10. News Article
    China has introduced a new law with the aim of preventing violence against medical workers. The announcement comes days after a female doctor was stabbed to death at a Beijing hospital. The law bans any organisation or individual from threatening or harming the personal safety or dignity of medical workers, according to state media. It will take effect on 1 June next year. Under the new law, those "disturbing the medical environment, or harming medical workers' safety and dignity" will be given administrative punishments such as detention or a fine. It will also punish people found illegally obtaining, using or disclosing people's private healthcare information. Read full story Source: BBC News, 29 December 2019
  11. Content Article
    This report, Hearing and Responding to the Stories of Survivors of Surgical Mesh, describes how restorative justice approaches were used to uncover the harms and needs created by surgical mesh use in New Zealand. The actions that consumers and healthcare stakeholders indicated would restore well-being, trust and safe healthcare in New Zealand are included. Skilled facilitators used restorative practices to create a safe space for consumers and health professionals to tell their stories. The same approach supported collaboration between multiple agencies so they could act for repair and prevention. The team that co-created the project includes academics, consumers, facilitators and New Zealand's Chief Clinical Officers. Formal research will evaluate the project next year and consider findings in the context of resilient healthcare systems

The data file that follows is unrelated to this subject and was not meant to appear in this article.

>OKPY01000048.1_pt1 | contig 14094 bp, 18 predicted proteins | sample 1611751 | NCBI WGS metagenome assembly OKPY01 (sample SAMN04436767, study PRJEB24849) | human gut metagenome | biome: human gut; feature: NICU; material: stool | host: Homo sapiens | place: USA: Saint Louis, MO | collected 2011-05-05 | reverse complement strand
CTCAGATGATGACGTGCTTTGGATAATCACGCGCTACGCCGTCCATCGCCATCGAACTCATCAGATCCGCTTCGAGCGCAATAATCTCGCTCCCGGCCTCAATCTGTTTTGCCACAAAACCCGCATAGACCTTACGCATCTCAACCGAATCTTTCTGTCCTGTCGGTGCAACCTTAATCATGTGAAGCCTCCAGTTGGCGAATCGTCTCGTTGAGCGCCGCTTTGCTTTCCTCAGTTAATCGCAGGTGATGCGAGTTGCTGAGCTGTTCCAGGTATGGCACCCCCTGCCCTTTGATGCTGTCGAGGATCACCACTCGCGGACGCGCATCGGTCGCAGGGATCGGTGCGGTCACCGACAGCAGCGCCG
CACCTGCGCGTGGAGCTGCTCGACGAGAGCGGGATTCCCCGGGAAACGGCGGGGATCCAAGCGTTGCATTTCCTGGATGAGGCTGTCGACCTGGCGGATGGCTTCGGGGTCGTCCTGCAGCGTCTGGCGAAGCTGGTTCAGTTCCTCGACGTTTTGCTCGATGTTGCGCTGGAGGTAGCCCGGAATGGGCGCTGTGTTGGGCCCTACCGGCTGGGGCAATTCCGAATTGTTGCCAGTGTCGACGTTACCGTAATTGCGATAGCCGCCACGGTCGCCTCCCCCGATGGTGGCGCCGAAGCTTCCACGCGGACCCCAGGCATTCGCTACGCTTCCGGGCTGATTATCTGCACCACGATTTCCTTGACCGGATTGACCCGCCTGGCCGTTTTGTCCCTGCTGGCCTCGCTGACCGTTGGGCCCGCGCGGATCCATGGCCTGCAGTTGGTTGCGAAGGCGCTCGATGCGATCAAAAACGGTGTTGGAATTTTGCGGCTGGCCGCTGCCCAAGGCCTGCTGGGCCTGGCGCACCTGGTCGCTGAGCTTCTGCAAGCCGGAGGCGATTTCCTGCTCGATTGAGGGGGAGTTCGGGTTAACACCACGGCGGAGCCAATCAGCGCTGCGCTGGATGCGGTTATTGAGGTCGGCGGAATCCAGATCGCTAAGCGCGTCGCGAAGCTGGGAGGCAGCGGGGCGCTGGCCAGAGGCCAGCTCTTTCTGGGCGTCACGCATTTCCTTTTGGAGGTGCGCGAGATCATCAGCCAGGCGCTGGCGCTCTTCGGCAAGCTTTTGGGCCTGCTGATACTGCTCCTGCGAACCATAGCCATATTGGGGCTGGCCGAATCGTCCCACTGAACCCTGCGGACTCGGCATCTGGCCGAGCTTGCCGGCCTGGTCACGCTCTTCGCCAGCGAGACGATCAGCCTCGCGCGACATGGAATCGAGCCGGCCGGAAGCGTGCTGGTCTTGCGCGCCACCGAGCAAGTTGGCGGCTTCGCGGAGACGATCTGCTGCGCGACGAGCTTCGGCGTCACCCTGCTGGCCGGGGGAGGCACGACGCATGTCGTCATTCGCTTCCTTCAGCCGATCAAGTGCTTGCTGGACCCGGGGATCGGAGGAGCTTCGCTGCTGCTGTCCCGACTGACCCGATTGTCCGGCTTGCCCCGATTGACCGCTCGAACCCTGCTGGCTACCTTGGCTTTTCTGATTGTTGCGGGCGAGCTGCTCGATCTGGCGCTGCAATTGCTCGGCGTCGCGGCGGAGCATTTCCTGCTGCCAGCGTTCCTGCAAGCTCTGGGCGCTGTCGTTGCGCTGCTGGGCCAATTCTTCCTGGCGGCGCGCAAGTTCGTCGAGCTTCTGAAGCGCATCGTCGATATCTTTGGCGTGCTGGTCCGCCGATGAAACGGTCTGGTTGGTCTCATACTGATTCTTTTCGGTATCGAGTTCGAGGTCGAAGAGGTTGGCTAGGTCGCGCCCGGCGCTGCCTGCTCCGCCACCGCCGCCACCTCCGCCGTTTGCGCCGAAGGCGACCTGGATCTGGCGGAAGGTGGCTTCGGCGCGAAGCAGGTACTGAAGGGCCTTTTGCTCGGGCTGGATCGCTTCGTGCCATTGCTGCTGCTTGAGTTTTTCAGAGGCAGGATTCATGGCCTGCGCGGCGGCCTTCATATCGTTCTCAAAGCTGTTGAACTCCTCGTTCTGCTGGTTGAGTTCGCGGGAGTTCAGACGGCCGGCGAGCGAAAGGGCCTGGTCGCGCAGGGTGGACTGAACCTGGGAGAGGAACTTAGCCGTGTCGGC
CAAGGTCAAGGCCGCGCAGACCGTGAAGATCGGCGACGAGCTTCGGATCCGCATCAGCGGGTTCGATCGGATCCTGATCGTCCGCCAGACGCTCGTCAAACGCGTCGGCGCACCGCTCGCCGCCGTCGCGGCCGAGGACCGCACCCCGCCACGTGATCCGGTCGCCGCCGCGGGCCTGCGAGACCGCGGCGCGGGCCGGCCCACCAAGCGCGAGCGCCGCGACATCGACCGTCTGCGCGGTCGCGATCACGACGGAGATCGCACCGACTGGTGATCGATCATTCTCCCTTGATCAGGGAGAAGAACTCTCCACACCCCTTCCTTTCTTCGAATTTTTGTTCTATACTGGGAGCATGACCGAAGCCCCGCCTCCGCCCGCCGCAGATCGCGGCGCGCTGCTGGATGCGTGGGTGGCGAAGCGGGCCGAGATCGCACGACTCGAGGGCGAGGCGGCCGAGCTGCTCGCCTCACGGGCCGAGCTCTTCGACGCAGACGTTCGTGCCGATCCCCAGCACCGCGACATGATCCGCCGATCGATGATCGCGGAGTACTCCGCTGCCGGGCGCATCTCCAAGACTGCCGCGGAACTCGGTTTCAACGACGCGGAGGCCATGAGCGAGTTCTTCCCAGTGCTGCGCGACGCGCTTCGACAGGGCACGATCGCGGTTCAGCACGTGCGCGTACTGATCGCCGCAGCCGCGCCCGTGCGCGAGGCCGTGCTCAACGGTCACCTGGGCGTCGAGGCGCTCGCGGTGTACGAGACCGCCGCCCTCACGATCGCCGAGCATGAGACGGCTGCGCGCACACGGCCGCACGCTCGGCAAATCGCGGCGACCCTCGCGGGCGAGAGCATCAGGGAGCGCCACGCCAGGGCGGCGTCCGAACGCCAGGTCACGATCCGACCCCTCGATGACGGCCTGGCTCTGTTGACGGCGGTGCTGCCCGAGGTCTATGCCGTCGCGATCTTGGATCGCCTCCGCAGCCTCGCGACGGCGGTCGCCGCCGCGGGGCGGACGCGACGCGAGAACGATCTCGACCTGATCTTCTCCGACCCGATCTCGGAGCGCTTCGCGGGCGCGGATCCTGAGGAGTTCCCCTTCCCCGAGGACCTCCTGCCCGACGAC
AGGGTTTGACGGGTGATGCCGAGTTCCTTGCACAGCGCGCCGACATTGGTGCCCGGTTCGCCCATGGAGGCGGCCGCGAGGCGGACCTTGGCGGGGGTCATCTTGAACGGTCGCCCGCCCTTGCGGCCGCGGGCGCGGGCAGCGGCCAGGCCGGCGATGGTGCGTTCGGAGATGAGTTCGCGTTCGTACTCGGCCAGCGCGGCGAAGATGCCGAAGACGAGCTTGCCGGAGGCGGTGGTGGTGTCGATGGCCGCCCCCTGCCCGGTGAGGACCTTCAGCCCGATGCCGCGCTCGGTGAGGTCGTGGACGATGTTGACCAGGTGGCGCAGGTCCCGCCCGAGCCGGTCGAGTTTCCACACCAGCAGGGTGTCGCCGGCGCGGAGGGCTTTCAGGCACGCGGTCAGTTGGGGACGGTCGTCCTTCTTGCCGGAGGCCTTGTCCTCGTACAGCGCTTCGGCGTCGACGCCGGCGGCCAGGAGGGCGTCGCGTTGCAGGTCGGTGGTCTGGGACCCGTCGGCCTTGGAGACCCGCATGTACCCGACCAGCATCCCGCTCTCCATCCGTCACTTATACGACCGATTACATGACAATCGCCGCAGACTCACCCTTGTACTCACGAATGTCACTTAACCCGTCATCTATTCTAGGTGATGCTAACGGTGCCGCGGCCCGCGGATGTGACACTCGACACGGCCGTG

12. Content Article
    The authors conducted a qualitative interview study with 22 accident investigators from different domains in Sweden. They found a wide range of factors that led investigations away from the ideal, most which more resembled factors involved in organisational accidents, rather than reflecting flawed thinking. One particular limitation of investigation was that many investigations stop the analysis at the level of “preventable causes”, the level where remedies that were currently practical to implement could be found. This could potentially limit the usefulness of using investigations to get a view on the “big picture” of causes of accidents as a basis for further remedial actions.